Colorado Virtual Academy: A Parent’s Perspective

As a parent, learning coach and mentor of 2 children currently enrolled in Colorado Virtual Academy (COVA) and 1 2011 graduate of COVA, I find the profuse amount of negative and insulting articles written by reporters with no clear understanding of the online school model to be a malicious attack on online schools and parent choice in education. I am offended at the demeaning and one-sided erroneous and unrelenting battering’s on online schools. The media has portrayed and painted an unfair picture of online schools in a negative and misleading manner.

Our online school, Colorado Virtual Academy, is serving my children well. My children learn from a home base with my support as learning coach/mentor.  We are assigned highly qualified licensed Colorado teachers who are responsible for my student’s academic growth.  COVA provides all of the books and materials to make this kind of education possible. We use the K12 core knowledge curriculum and we have access to quality online learning opportunities.  In addition to the rich academic programs, COVA also provides opportunities for shared learning and socializing- both online and in person.  Here’s a visual of what our virtual school looks like.

Graduation Rate

The constant badgering the media has given to COVA’s graduation rate takes away from the students who are engaged and working hard throughout the school year.  COVA serves a diverse group of students from the academically advanced to those who struggle.  COVA serves students who are credit deficient, students who are behind grade level, and students who are looking for a better option after their public B&M school failed them.  COVA serves students with special needs and students with medical challenges.  COVA serves students who are over 18 years old who may feel uncomfortable in the traditional physical school setting.

The students that COVA serves who are engaged and supported by a learning coach/mentor are the students who are most likely to succeed.  These are the students who have earned membership into COVA’s National Honor Society and earned honor roll.  They are the students who are ‘now’ engaged in learning after leaving the traditional public school where they didn’t fit.  The students who dropped out of high school and are looking for a second chance are some of the students COVA is serving and helping to succeed.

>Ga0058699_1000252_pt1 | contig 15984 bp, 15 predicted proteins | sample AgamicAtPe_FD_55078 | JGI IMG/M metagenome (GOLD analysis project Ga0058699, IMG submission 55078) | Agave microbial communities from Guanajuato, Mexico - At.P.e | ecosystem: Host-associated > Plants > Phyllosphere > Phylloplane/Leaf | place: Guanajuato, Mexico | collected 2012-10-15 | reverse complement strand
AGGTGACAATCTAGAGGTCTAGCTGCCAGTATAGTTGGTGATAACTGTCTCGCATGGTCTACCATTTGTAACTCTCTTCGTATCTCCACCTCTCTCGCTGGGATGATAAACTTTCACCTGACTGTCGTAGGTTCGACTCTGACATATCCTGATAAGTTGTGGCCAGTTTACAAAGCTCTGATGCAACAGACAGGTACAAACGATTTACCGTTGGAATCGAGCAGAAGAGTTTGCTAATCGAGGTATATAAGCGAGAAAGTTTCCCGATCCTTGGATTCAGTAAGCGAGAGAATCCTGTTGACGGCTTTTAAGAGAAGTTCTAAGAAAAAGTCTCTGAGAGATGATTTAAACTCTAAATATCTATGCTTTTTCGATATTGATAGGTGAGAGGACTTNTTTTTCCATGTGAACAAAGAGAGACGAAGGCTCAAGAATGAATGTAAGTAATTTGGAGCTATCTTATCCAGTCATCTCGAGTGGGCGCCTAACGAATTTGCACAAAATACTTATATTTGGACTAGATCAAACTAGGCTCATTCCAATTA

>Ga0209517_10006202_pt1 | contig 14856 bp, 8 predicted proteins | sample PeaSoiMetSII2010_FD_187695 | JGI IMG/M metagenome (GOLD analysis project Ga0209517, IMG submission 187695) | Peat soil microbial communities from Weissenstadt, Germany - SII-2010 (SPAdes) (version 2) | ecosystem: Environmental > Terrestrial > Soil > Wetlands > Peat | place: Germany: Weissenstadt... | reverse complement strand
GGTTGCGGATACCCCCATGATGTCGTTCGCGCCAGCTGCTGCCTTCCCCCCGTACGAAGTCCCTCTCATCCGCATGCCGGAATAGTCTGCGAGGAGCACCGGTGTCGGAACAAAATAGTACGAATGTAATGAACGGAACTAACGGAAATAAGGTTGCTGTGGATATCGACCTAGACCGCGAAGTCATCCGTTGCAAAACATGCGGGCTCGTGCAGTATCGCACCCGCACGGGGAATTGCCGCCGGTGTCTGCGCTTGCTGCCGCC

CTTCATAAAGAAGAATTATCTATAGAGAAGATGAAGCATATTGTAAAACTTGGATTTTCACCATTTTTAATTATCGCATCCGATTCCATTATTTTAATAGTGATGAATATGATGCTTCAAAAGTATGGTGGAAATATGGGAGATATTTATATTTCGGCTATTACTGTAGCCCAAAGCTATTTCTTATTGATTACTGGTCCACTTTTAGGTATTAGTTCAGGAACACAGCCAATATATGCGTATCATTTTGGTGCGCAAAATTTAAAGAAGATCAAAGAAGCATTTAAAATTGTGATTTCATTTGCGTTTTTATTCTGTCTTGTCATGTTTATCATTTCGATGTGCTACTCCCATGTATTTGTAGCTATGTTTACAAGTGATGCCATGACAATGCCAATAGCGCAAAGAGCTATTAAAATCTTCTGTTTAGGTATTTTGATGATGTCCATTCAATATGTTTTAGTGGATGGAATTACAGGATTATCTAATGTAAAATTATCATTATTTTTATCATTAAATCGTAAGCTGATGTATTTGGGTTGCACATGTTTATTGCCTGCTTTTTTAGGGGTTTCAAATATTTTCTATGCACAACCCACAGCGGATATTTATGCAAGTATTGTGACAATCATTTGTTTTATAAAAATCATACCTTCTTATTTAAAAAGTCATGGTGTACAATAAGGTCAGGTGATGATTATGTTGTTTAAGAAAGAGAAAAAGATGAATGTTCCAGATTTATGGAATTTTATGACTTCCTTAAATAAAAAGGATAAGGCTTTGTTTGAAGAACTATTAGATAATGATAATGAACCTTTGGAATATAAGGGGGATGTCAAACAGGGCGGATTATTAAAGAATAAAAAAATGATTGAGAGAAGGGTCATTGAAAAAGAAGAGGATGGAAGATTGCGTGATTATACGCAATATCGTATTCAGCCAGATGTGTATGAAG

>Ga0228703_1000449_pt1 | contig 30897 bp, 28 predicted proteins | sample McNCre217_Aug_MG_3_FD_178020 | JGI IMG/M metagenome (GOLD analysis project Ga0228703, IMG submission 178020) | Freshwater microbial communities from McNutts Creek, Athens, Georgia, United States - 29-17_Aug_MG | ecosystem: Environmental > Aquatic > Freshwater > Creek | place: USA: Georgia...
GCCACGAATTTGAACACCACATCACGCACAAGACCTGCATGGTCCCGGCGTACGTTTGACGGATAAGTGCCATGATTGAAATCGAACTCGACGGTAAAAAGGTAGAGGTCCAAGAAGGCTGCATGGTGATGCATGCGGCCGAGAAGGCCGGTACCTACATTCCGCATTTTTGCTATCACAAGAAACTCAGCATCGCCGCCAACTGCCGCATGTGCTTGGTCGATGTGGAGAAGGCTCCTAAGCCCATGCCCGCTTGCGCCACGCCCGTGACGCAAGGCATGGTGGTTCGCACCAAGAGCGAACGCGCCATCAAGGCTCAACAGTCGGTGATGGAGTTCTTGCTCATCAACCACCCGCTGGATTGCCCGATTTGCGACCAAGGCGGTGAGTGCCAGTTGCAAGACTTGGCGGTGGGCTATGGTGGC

Logically our graduation rate is a representation of the students we serve. Our demographics continue to change as the popularity of online schools continues to rise. COVA provides a valuable public school option to a diverse group of students; our statistics will continue to depict the student population. That’s not to say that we will not see improvement in the graduation rate, but rather to say that it is dependent on the students we enroll. To go one step further, if we look at the students who enrolled in COVA as a 9th grader, we would see a 100% graduation rate.  In all of the media coverage, it is unfortunate that there is no mention of the graduates who were accepted into leading universities and colleges.

Student-Teacher Ratio

Student teacher ratio in an online school is different from a B & M school because the teachers are not physically present in the classroom teaching 5 days out of the week.  Now this does NOT mean that teachers in an online model should be given 2 or 3 times as many students.  Online teachers still assume the same responsibilities as any B & M teacher from grading papers, to preparing lesson materials, to assisting students with their individual work.  In addition, online teachers answer a lot of individual e-mails and make hundreds of phone calls within a school year. In an online school like COVA, the curriculum is provided, so there is much less lesson planning as compared to that of a B & M school teacher.  And as far as classroom management, no, the online teacher does not have to deal with the daily classroom disruptions which take away from student learning.  However, this lack of classroom time is made up in the availability of the teacher to the students.  The online teacher also has a unique support system starting with the learning coach/mentor who partners with the teacher from kindergarten throughout high school.  In COVA, the MS and HS teachers are also supported by an advisor and a counselor, and hopefully this support system will extend to the elementary school since it has proven to be very beneficial for teachers and families.

The 2 things that effect student learning are student engagement and teacher quality.  At COVA we have the best and most valued teachers!  Combining a committed and engaged student with a passionate and outstanding COVA teacher unmistakably equals student success. COVA teachers are an amazing group of teachers who go above and beyond in providing the best learning experience for students.  They are the most important part in determining student success.